Video: Coyote Removed from Middle School Bathroom

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Video: Coyote Removed from Middle School Bathroom

It wasn’t smoking, and it wasn’t skipping class. But a coyote was hanging out in the bathroom at Jurupa Valley’s Mission Middle School on

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It wasn’t smoking, and it wasn’t skipping class. But a coyote was hanging out in the bathroom at Jurupa Valley’s Mission Middle School on the morning of Monday, October 3. The young canine was sequestered in a stall until Riverside County Animal Services officer Will Luna came to the rescue.

In a video released by Animal Services, Luna opens the stall door to find the young coyote curled up and hiding in the corner behind a toilet. Earlier, school staff had discovered the intruder on the campus and attempted to scare it away. Instead, it ran inside the open front door and found its way into the bathroom. School staff told Luna that the coyote, a male believed to be about 9 months old, had been seen several times in the area in recent weeks but had never come onto the school grounds. 

Luna, who was called just before classes began, captured the animal with a catch pole and released it in a rural area away from the school. The bathroom was closed until Luna arrived. “We are pleased that this incident was smooth and all the children were OK and we were able to get the coyote back to its more natural habitat,” Animal Services Director Erin Gettis said. She said the event was an opportunity to remind the residents of Riverside County that interactions with wildlife are inevitable. “There are dedicated wildlife corridors and other open spaces, such as green belts, and these are areas where animals live,” Gettis said. “We are going to have encounters.”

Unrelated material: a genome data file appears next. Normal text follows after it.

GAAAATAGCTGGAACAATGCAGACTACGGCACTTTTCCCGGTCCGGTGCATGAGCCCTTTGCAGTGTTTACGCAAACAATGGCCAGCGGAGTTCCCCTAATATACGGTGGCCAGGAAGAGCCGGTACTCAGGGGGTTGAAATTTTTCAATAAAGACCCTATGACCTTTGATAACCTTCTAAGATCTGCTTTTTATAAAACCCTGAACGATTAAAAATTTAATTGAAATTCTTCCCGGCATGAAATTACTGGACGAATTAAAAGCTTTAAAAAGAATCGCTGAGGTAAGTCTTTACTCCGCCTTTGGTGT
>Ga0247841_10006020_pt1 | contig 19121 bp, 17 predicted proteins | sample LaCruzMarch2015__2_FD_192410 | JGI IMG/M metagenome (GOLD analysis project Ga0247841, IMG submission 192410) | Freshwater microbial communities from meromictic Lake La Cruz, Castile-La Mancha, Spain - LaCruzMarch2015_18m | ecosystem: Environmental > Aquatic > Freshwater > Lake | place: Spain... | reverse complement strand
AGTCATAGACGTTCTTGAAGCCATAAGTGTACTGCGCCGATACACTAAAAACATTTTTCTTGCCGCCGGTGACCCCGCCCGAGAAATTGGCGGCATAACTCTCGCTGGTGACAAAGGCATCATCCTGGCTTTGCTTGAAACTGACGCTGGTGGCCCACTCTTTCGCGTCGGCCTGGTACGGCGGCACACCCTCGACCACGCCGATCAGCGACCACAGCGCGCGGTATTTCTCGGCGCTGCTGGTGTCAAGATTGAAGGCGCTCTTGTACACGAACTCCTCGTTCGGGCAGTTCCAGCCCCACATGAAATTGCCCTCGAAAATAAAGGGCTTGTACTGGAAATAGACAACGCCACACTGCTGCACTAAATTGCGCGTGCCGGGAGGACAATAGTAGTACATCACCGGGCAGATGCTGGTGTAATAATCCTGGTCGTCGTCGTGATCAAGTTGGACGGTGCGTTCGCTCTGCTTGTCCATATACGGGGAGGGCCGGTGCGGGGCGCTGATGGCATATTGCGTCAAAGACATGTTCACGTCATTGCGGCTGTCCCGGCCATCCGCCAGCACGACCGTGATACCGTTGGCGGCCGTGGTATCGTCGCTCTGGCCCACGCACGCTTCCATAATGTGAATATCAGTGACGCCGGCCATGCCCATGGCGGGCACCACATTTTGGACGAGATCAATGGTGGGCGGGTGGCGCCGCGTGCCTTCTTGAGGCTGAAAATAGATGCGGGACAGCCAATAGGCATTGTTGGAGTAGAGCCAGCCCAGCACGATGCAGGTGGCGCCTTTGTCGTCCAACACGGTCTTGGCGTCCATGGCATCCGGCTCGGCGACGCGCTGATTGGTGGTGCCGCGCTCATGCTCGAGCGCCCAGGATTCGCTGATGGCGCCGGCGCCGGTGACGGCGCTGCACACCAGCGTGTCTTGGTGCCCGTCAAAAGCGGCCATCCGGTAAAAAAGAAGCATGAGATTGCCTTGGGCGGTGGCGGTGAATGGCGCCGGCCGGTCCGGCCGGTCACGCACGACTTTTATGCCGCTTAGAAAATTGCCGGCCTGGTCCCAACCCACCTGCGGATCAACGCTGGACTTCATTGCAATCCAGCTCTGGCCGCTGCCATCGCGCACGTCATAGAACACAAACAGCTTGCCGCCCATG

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An Animal Services tweet, with a photo of the coyote just before it was lassoed, said “No one hurt. Staff kept bathroom off limits, of course. Coyote released into the wild.”

Western coyotes typically weigh between 20 and 25 pounds, as opposed to their eastern kin, which can reach 50 pounds. The United States Forest Service estimates there are between 250,000 and 750,000 coyotes in California. While adults coyotes are typically active at night and in the early morning or late evening, young coyotes can also be active in the day.

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